Skip to main page content
Access keys NCBI Homepage MyNCBI Homepage Main Content Main Navigation
Review
, 29 (7-8), 736-42

Desogestrel, Norgestimate, and Gestodene: The Newer Progestins

Affiliations
Review

Desogestrel, Norgestimate, and Gestodene: The Newer Progestins

B Kaplan. Ann Pharmacother.

Abstract

Objective: To review and compare the newer progestins desogestrel, norgestimate, and gestodene with regard to chemistry, pharmacokinetics, efficacy, and tolerability.

Data sources: Primary literature on desogestrel, norgestimate, and gestodene was identified from a comprehensive MEDLINE English-literature search from 1984 through 1994, with additional studies selected by review of the references. Indexing terms included progestins, desogestrel, gestodene, norgestimate, levonorgestrel, and norgestrel.

Study selection: Only human clinical and pharmacokinetic trials performed in Europe, Canada, and the US were included.

Data extraction: All available data from human studies were reviewed; both comparative and noncomparative studies were included because of the paucity of direct comparative information available.

Data synthesis: The newer progestins were designed to minimize the adverse effects (e.g., acne, hirsuitism, nausea, carbohydrate and lipid metabolism changes) observed with older oral contraceptives (OCs) while maintaining efficacy and good menstrual cycle control. Desogestrel, norgestimate, and gestodene have minimal amounts of androgenicity and antiestrogenic potential. All of these agents are pharmacokinetically similar to older agents: they are highly bioavailable when administered orally, hepatically metabolized, and obtain steady-state concentrations after 8-10 days of continuous administration. The newer agents have similar Pearl Indexes and slightly better cycle control. Furthermore, the new progestins appear to cause fewer adverse effects, such as acne and hirsuitism, and similar rates of weight gain, blood pressure changes, and lipid and carbohydrate metabolism changes.

Conclusions: Desogestrel, norgestimate, and gestodene appear to offer clinical advantages because of their decreased androgenicity. Women whose cycles are currently well controlled with other OCs should not be switched to a newer progestin. However, any of the combination OC products that contain these progestins may be prescribed for women intolerant of older agents or to first-time users of OCs. The newer progestins appear to be efficacious and offer similar cycle control, improved safety and tolerability profiles, and comparable price with the older agents.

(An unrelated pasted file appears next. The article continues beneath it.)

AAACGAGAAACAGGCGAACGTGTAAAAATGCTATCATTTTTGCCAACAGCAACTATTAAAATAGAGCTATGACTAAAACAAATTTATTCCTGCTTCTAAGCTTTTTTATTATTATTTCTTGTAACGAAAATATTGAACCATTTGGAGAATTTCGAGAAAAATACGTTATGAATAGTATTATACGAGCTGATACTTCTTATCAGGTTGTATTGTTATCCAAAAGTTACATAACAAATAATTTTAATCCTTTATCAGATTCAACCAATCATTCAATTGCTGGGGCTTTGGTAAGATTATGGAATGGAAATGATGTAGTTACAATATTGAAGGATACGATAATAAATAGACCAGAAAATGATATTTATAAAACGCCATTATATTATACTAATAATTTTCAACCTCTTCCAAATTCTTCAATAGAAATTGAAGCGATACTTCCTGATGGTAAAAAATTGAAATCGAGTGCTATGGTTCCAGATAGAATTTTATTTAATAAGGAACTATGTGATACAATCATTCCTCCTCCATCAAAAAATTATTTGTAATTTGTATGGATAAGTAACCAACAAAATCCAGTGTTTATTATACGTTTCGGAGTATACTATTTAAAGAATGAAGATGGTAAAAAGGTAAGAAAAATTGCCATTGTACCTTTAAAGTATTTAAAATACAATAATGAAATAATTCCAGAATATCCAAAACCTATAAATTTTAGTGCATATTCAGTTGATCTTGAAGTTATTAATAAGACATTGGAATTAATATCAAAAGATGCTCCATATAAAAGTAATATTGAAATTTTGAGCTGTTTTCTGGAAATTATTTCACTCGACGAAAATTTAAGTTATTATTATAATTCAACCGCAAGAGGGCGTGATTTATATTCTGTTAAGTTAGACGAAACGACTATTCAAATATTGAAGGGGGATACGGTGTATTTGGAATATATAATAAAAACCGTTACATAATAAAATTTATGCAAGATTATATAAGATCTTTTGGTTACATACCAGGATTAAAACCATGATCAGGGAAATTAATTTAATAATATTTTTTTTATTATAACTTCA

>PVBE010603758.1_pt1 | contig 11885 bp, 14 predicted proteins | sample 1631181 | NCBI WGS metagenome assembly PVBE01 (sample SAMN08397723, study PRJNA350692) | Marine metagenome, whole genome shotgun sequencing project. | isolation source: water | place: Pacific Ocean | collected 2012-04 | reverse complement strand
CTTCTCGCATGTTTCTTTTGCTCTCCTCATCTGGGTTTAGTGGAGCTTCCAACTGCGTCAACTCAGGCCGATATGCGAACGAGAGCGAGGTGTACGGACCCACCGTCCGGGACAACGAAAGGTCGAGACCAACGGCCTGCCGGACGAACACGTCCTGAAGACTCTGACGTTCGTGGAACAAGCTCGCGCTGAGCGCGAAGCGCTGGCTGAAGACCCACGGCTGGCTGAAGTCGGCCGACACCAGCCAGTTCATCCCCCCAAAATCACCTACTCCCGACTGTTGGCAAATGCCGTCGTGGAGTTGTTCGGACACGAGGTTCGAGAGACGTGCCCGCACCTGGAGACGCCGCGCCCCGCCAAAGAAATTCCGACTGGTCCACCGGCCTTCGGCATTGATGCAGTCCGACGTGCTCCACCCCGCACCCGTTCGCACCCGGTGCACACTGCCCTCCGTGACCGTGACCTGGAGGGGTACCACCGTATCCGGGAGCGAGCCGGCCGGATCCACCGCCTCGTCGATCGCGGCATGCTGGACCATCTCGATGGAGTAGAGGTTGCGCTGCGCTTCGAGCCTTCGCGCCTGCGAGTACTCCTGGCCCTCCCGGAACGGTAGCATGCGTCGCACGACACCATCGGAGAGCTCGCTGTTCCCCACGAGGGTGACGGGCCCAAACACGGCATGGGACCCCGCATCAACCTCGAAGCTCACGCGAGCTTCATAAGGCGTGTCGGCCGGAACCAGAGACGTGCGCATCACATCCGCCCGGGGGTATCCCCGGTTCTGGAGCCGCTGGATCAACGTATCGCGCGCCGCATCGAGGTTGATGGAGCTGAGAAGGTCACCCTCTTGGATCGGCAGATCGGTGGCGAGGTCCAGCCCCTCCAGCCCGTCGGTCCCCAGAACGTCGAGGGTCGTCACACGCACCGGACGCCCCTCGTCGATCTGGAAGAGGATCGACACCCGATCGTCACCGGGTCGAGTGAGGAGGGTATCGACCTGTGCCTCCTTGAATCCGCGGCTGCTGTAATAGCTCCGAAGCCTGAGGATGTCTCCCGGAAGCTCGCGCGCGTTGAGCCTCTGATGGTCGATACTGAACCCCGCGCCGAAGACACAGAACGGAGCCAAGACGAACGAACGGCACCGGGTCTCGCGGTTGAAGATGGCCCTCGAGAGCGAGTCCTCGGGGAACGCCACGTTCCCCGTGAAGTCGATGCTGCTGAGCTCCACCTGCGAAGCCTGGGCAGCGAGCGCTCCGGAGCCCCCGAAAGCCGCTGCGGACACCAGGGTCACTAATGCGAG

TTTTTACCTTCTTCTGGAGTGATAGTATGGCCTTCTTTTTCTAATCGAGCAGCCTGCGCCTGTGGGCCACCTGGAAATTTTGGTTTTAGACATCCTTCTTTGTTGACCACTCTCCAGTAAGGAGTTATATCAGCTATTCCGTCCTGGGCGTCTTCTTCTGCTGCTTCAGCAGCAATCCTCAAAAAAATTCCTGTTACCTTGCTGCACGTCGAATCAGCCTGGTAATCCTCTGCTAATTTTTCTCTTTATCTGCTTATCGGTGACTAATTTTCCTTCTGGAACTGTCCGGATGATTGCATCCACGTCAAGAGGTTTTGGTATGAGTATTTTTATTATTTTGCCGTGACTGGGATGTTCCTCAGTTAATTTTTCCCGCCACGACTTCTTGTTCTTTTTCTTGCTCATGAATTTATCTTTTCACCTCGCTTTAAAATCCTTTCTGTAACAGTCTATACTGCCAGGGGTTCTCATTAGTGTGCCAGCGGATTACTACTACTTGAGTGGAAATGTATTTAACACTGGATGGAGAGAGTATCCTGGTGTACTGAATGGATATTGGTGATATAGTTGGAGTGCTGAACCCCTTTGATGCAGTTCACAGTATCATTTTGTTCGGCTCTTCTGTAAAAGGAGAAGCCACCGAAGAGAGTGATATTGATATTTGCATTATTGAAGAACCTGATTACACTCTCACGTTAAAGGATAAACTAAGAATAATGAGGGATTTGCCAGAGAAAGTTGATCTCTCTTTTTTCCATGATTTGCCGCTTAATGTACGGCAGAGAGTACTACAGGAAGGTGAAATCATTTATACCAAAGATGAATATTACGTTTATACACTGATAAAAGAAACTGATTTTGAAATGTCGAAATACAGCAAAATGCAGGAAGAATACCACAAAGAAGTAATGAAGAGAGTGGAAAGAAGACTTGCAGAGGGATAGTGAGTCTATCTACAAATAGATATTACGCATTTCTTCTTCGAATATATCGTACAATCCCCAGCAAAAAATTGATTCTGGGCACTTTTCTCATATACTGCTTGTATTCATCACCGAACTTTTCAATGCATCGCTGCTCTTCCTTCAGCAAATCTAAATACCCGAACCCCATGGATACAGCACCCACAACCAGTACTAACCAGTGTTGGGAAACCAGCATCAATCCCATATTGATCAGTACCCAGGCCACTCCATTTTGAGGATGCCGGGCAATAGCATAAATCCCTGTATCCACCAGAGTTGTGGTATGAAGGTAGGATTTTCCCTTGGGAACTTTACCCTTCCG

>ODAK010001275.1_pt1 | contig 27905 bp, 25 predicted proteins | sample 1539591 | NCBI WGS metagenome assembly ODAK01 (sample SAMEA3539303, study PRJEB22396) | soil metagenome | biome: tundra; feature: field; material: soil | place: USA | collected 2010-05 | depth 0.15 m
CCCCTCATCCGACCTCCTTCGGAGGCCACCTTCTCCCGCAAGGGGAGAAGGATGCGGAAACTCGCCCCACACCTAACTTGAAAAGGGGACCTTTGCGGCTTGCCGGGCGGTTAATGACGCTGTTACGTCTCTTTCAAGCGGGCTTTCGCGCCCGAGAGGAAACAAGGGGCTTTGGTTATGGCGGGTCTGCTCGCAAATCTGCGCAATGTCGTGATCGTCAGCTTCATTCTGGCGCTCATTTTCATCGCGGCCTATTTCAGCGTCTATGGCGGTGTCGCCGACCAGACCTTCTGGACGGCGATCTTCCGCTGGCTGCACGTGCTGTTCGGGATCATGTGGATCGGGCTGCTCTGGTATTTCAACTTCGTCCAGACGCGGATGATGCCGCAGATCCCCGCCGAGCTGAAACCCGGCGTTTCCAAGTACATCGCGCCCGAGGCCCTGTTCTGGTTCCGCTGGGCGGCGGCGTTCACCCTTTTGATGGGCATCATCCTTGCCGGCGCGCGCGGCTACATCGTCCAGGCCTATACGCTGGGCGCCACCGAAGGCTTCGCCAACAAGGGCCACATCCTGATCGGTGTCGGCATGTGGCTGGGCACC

PIP: The objective was to review and compare the chemistry, pharmacokinetics, efficacy, and tolerability of the newer progestins desogestrel, norgestimate, and gestodene. Data sources were primary literature on desogestrel, norgestimate, and gestodene identified from a comprehensive MEDLINE English-literature search from 1984 through 1994, with additional studies selected by review of the references. Only human clinical and pharmacokinetic trials performed in Europe, Canada, and the US were included. All available data from human studies were reviewed; both comparative and noncomparative studies were included. The newer progestins were designed to minimize the adverse effects (e.g., acne, hirsutism, nausea, blood pressure elevation, carbohydrate and lipid metabolism changes, hemostatic changes) observed with older oral contraceptives (OCs) while maintaining efficacy and good menstrual cycle control. Desogestrel, norgestimate, and gestodene have minimal amounts of androgenicity and antiestrogenic potential. All of these agents are highly bioavailable when administered orally, hepatically metabolized, and obtain steady-state concentrations after 8-10 days of continuous administration. These agents have similar Pearl Indexes and slightly better cycle control than older agents. They appear to cause fewer adverse effects such as acne and hirsutism, and similar rates of weight gain, blood pressure changes, and lipid and carbohydrate metabolism changes. Desogestrel, norgestimate, and gestodene appear to offer clinical advantages because of their decreased androgenicity; however, available data are based on relatively small studies of short duration. Women whose cycles are currently well controlled with other OCs should not be switched to a newer progestin. However, any of the combination OC products that contain these progestins may be prescribed for women intolerant of older agents or to first-time users of OCs because of their apparent efficacy, improved cycle control, superior safety, tolerability, and comparable prices. Patients who have significant acne or hirsutism with older products and diabetic women may experience clinically significant benefit with the newer agents.

Similar articles

See all similar articles

Cited by 8 articles

See all "Cited by" articles

MeSH terms

LinkOut - more resources

Feedback